# Chiral centres with stereoisomeric substituents

The structure of one particular isomer of 4-chlorohepta-2,5-diene is shown here. I am confused about how two of the propenyl groups attached to the central carbon have the same atoms with different configurations.

More specifically:

1. Is the carbon shown in the image is a chiral carbon or pseudo-chiral carbon?

2. Will this compound show optical isomerism, i.e. does it have an enantiomer?

3. Are the two alkenyl groups considered to be different from each other, or the same?

4. If the attached side centers were chiral centers (e.g $$\ce{-CHClCH3}$$) with different configurations, instead of geometrical isomers, then would this compound show optical isomerism?

• 1) the carbon connected to 4 different groups is chiral, because it's connected to 4 different groups. 2) weather the whole molecule shows optical isomerism depends on one parameter. if the molecule has reflective symmetry or not. A molecule with no reflective symmetry is chiral. So I think this would be a chiral molecule. 3) the 2 circled groups are different. they are also stereoisomers E and Z or cis and trans. Why are they that? because you can't turn one group into another without breaking the double bonds. 4) I don't understand what you're asking here. An edit is needed. Nov 6 '20 at 16:11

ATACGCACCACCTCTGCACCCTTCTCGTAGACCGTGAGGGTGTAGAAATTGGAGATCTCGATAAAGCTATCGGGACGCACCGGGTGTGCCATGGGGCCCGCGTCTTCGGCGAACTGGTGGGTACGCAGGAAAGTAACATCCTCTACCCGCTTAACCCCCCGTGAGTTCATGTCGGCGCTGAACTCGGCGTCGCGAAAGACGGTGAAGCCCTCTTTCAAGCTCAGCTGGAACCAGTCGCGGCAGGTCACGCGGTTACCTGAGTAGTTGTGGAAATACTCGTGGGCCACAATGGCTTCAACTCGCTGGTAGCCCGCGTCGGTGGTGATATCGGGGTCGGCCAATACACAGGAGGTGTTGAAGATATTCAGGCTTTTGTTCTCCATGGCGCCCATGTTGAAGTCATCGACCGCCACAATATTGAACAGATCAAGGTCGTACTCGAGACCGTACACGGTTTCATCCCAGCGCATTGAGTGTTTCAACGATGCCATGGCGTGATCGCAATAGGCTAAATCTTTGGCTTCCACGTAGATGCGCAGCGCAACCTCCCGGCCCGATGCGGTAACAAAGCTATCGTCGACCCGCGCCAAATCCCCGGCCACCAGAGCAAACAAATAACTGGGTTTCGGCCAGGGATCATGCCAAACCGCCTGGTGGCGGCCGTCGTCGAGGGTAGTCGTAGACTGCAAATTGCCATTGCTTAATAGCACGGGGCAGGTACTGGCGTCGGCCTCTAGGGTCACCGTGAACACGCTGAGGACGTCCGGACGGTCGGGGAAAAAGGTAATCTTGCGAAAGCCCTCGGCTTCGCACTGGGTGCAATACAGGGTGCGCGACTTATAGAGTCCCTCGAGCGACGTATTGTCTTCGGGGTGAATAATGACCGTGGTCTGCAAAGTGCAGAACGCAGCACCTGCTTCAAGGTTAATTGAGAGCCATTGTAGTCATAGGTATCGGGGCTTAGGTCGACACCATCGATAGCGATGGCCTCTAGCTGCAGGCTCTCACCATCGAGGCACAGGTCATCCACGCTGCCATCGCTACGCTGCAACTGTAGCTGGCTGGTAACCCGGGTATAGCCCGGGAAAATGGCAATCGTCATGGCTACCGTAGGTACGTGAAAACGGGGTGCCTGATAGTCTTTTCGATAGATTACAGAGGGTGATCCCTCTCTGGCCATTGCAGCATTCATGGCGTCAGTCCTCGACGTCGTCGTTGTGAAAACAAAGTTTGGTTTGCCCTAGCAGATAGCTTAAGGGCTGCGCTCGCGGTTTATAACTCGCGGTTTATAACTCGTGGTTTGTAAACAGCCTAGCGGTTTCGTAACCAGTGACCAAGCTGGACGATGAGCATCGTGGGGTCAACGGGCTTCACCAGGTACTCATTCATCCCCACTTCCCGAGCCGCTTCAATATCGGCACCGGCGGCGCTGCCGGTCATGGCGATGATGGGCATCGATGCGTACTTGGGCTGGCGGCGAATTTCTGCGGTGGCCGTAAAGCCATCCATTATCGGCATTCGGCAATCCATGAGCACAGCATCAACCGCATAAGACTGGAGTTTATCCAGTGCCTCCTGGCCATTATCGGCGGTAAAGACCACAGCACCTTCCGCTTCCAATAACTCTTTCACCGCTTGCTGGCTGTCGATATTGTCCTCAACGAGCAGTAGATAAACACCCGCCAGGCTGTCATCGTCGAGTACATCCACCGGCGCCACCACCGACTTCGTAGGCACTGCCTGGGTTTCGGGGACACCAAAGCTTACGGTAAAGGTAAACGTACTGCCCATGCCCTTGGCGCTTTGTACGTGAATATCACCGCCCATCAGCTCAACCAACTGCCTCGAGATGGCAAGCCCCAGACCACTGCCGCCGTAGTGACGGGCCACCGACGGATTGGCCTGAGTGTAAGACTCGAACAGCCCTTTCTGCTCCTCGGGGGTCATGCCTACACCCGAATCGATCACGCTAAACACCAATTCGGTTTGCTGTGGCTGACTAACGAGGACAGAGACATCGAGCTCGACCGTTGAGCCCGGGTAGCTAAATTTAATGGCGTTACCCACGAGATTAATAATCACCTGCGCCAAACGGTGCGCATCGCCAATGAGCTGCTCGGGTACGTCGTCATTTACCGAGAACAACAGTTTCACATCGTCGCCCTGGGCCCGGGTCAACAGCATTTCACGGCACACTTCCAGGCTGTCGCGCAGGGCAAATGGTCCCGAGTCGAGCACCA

1. The structure 1 you have drawn is chiral with $$\ce{C4}$$ having four different groups attached to it. $$\ce{C4}$$ has the (S)-configuration with the CIP priorities Cl>(Z)-propenyl>(E)-propenyl>H.
4. If the two propenyl groups were changed to -CHClCH3, say, (2R,4R)-2,3,4-trichloropentane 2a ($$\ce{CH3CHClCHClCHClCH3}$$), then the central carbon, $$\ce{C3}$$, is chirotopic but non-stereogenic. That is to say, if the chlorine and hydrogen at $$\ce{C3}$$ were switched as in 2b, the compound would still be chiral but not a different stereoisomer. Rotate 2a by 180o about a vertical axis and you will obtain 2b. They are identical.